1971 is a little uneven as a documentary, but well worth watching for its telling of the Media story as well as for its exploration of the world of white middle-class professionals active against the Vietnam war. The film blends archival footage with reenactment seamlessly, and delivers the blow-by-blow story of the break-in very well, although as an IMDb goof notes the dramatic device of the apartment manager watching television is anachronistic. While film goers will already be aware of the raid’s success, 1971 successfully delivers tension around its explanation of the planning, execution, and aftermath, with the audience made to feel participants’ fear of discovery, especially via the actions of the ninth member of the group.

I was especially taken with the movie’s examination of John and Bonnie’s concern for their children, and Bonnie’s statement that the couple refused to use their status as parents to absolve themselves of responsibility for crimes being conducted in their name. The post-Reagan era popular culture narrative of Vietnam resistance tends towards depiction of the anti-war movement as compromised of tie-dye wearers listening to The Doors, but a generation now in our 50s remembers our parents hiring dependable babysitters and then heading off down the Schuylkill to I-95 and a demonstration at the Pentagon. Philly had SANE, Women Strike for Peace, WILPF, AFSC, the Unitarian Peace Fellowship, and other organizations filled with responsible middle-class Americans sickened by the war.

The War. We talk today about Iraq, or Afghanistan, or Syria, as CGI backgrounds for drone video games fought by air-conditioned kids in Nevada trailers. Whether the 1991 or 2003 invasion Iraq was never The War. In 1971 when you said The War everyone knew what you were talking about – the coffee table had Life Magazine’s spread on My Lai ditches filled with women and children’s corpses as a year later it would have Nick Ut’s photo of nine-year-old screaming Kim Phúc. If you were an educated responsible parent in 1971 you knelt down and looked your ten-year-old son in the eyes and told him you would do what you could to keep him, and Vietnamese children his age, from being butchered for your government’s lies, Dow’s profits.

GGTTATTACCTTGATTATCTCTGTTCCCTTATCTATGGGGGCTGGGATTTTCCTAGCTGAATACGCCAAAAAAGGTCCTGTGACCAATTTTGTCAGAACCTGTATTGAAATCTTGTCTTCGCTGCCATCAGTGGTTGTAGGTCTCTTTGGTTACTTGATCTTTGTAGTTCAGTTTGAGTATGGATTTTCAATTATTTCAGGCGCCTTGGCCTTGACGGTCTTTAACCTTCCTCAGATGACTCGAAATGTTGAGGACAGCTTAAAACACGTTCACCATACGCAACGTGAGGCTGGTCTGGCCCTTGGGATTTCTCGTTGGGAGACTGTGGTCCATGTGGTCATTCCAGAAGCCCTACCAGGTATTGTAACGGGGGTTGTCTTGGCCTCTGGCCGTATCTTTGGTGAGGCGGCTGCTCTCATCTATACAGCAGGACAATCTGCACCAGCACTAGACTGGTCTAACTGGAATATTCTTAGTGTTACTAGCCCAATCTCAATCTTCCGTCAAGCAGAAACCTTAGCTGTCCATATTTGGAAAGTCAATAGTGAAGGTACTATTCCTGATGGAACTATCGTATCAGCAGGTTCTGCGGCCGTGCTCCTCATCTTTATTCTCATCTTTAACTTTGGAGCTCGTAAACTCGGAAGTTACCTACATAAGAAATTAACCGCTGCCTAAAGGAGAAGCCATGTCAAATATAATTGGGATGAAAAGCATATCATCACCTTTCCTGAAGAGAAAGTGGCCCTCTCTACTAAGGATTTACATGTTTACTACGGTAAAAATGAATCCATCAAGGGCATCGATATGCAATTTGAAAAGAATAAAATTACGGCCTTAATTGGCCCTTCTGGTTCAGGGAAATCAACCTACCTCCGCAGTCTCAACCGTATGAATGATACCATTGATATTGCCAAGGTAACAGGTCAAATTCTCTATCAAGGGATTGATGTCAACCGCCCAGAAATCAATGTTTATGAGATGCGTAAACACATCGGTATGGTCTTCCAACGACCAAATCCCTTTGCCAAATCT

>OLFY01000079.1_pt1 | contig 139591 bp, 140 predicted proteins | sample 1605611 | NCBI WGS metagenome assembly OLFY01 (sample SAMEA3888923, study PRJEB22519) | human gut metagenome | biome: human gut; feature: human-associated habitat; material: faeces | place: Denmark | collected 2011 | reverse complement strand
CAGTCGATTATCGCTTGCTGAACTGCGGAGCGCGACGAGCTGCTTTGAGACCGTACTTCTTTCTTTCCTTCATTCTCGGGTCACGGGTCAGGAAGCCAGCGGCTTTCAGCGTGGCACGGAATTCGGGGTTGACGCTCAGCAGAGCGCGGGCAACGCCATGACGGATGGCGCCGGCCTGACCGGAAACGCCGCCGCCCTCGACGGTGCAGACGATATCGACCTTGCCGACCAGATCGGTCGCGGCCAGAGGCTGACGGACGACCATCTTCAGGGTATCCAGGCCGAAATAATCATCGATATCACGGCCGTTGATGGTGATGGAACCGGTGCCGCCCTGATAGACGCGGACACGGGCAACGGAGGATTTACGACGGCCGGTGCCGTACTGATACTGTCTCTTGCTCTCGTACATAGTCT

Vietnam is a character largely missing from 1971. We hear Bob and Keith talk about the necessity for action, see footage of Jackson State bullet holes and Mary Ann Vecchio, but the film fails to evoke that feeling of the war having ground on for so long now despite all one’s actions to stop it. By 1971 Tonkin had been six years past, we’d lived through years of Johnson’s and now Nixon’s lies, nightly body-counts of dead Vietnamese, uncertainty whether the neighbor’s boy was going to be drafted. While 1971 delivers the story of how Media, I think it fails to fully communicate why.

1971 is a bit choppy in the aftermath of the break-in. McGovern’s rejection of and then capitalization on the Media documents was nicely referenced, reminding us of his and other liberal politicians’ actions that year in connection with Ellsberg and Russo’s cache. Camden seems kind of tacked on and without context. There was no mention of Harrisburg that I recall. In explaining Bob, Keith, and the Raines’ sense of exhaustion it might have been useful to communicate something of the burden of the various conspiracy trials and the work that went into their defense. I liked the explanation of Carl Stern’s exposure of Cointelpro. Reminiscences by the Raines’ kids and Bob’s musing on unintended consequences were interesting, but also telegraphed to me that at this point the film had lost focus. The Church Committee treatment seemed to me very incomplete. We were told of Media participants acting in the wake of MLK and RFK’s assassinations, but there was no mention of Fred Hampton, Mark Clark, other Panthers, Allende and other CIA targets. It’s true the viewer could easily become lost in a sea of references, but Media’s impact and legacy is intertwined with other revelations which were on the minds of contemporary political actors, and the film might have spent a few more minutes fleshing this out.

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